Berlin | Viral respiratory infections during the first six months of life may be associated with an increased risk for type 1 diabetes in children, according to a new study. Researchers from Helmholtz Zentrum Munchen in Germany examined data from almost 300,000 children born between 2005 and 2007.
They systematically evaluated all available data on infections with respect to the later development of type 1 diabetes. The infections were broken down according to the localisation of the symptoms such as dermal, eye, gastrointestinal or respiratory infections, the causes bacterial, viral or mycoses and the age (quarter-yearly from birth).
Our findings show that viral respiratory tract disorders during the first six months of life significantly increase the risk of children developing type 1 diabetes, said Andreas Beyerlein from Helmholtz Zentrum Munchen. Infections that occurred later or that involved other organs were not associated with a significantly higher risk.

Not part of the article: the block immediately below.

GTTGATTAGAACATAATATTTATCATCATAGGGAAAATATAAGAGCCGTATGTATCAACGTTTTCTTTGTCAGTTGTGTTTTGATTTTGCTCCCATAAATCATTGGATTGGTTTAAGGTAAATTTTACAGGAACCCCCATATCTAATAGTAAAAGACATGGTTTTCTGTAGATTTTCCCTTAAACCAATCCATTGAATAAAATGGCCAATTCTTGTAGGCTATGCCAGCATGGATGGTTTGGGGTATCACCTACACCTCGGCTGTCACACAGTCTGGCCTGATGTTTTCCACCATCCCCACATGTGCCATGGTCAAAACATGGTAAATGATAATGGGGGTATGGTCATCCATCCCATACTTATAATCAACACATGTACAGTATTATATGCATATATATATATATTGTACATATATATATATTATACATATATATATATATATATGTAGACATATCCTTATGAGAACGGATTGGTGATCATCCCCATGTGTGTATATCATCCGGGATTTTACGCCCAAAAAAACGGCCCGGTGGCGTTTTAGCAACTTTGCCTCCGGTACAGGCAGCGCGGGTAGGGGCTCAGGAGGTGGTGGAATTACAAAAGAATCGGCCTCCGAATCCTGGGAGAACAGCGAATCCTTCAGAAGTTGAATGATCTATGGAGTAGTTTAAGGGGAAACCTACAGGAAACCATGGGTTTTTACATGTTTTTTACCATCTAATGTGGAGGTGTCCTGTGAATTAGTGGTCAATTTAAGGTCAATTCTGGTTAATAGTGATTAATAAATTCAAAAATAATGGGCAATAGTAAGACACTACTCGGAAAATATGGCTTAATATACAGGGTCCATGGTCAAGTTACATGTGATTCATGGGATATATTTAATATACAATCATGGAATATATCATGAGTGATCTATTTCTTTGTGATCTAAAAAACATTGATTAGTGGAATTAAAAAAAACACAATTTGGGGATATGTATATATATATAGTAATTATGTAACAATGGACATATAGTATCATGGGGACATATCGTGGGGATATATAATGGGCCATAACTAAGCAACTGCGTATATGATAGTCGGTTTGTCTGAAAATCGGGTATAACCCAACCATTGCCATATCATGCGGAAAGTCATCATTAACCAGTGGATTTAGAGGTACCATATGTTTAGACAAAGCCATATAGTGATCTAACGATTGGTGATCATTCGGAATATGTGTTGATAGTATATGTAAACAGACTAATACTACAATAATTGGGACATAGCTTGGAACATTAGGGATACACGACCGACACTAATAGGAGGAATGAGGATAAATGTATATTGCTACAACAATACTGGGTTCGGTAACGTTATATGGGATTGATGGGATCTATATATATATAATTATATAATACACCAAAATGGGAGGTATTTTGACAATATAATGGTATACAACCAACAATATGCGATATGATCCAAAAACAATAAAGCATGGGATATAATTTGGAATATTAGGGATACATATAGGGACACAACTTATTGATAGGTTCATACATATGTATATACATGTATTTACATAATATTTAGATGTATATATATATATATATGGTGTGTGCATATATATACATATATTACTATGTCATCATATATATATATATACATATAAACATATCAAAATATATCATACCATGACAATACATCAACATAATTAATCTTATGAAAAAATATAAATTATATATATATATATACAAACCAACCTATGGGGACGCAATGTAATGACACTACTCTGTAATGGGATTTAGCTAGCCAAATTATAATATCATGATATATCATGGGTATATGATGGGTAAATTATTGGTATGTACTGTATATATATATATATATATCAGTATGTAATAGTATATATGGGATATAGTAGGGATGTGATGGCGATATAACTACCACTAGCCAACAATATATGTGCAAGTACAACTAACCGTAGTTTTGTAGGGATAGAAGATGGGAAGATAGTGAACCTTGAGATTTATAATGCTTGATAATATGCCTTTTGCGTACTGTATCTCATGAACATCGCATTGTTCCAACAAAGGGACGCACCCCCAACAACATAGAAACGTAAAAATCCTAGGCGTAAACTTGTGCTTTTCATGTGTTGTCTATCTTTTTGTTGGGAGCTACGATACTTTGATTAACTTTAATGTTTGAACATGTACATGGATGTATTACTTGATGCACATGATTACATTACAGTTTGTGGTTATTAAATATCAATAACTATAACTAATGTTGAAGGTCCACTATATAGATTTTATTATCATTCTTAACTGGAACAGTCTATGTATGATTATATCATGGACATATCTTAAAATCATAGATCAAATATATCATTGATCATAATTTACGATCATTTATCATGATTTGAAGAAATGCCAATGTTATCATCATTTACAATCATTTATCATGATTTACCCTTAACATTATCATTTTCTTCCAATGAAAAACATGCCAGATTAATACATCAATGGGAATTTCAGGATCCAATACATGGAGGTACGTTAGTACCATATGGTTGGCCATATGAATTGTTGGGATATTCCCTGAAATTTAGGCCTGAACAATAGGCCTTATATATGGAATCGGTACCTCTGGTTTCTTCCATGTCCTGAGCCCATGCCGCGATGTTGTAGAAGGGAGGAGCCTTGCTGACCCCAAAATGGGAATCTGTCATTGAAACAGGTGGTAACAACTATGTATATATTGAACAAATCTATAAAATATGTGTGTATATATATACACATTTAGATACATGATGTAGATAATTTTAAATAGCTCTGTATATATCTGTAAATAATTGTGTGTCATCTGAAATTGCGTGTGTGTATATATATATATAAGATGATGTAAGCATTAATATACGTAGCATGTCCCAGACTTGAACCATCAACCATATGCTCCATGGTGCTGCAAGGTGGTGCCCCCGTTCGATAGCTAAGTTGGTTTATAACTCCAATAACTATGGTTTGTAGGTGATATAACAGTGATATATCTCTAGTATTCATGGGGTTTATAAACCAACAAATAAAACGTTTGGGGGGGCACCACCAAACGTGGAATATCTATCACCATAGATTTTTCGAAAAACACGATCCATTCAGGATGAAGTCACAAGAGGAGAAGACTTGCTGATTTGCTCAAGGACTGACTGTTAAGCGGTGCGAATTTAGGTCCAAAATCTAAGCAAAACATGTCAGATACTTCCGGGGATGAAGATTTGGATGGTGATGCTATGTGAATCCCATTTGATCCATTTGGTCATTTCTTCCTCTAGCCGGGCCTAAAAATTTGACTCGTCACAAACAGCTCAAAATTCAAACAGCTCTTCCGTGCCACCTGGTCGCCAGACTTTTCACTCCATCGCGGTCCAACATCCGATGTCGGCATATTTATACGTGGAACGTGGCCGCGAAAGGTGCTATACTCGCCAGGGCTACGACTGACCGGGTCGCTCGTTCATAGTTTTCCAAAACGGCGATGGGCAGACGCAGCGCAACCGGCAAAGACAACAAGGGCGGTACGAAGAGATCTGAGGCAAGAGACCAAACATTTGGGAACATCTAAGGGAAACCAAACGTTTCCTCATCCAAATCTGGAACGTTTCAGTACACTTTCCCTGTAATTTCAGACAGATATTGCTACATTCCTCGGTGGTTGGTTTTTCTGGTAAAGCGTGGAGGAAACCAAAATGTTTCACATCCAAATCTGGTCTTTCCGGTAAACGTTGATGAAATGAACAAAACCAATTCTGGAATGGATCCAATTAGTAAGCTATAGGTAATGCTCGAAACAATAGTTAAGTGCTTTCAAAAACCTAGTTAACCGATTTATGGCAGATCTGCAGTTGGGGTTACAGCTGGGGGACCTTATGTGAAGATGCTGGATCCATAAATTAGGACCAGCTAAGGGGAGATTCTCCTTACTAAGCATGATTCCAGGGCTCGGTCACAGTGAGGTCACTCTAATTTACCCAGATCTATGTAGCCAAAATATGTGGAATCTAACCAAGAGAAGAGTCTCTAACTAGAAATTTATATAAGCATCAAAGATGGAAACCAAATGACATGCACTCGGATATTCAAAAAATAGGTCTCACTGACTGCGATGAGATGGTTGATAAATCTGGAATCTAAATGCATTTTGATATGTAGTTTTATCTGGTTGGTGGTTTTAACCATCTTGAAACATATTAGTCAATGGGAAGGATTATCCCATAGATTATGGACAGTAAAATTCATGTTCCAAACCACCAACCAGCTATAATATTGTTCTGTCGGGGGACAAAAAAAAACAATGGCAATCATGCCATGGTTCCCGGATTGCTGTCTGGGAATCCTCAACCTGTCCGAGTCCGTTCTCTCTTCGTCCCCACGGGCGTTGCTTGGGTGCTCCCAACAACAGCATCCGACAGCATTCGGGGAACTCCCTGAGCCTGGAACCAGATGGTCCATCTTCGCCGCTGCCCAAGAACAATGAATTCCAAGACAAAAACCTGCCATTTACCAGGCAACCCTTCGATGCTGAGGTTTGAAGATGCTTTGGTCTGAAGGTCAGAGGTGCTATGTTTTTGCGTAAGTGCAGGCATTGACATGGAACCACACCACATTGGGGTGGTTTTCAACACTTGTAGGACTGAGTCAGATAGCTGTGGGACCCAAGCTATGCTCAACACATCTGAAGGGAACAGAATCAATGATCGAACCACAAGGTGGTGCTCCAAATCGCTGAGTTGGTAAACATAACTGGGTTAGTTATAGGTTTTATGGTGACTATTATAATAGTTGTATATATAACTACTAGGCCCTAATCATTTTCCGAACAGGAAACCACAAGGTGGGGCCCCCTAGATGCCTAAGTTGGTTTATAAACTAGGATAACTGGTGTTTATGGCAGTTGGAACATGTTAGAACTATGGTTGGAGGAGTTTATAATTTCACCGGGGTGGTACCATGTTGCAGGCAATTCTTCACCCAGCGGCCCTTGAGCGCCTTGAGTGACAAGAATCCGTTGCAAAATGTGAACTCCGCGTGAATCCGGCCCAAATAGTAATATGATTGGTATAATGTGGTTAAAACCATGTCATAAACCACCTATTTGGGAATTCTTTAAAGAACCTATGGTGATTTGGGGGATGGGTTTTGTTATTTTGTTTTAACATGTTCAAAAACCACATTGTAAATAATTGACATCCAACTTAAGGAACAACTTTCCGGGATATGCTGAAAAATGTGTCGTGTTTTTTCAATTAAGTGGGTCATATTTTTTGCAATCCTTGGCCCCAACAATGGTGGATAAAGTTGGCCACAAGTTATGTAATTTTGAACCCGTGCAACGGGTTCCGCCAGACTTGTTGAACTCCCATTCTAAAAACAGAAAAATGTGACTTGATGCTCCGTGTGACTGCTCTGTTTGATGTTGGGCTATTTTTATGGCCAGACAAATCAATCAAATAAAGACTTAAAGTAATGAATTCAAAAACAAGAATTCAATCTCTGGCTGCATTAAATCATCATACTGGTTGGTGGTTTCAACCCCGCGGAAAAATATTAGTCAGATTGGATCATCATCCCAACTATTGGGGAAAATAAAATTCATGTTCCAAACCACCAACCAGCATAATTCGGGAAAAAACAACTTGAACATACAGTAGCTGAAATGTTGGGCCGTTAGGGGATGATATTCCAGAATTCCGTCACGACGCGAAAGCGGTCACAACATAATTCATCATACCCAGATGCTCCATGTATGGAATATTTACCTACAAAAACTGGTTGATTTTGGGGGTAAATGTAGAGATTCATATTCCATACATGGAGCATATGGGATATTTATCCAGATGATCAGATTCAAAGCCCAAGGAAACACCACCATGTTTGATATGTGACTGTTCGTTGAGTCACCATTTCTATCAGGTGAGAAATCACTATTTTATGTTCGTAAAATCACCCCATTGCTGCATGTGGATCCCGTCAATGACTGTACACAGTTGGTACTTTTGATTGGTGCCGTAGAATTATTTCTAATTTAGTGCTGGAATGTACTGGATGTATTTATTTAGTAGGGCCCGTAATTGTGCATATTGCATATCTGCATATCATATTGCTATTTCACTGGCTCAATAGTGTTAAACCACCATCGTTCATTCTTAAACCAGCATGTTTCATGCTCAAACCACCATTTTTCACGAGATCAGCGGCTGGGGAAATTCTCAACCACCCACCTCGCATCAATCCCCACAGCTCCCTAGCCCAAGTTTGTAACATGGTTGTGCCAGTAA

For researchers, these findings are a further piece of evidence in understanding how type 1 diabetes develops, with the interaction of genetic and environmental factors still largely unclear. For the first time we were able to confirm this in a population-based data set of almost 300,000 children.
In particular, we found strong indications that the first six months are an especially sensitive stage in life, said Anette-Gabriele Ziegler from Helmholtz Zentrum Munchen. This is also consistent with other results that we have published based on data from children with increased familial risk, which already suggested that the first half year of life is crucial for the development of the immune system and of autoimmune diseases such as type 1 diabetes, said Ziegler.
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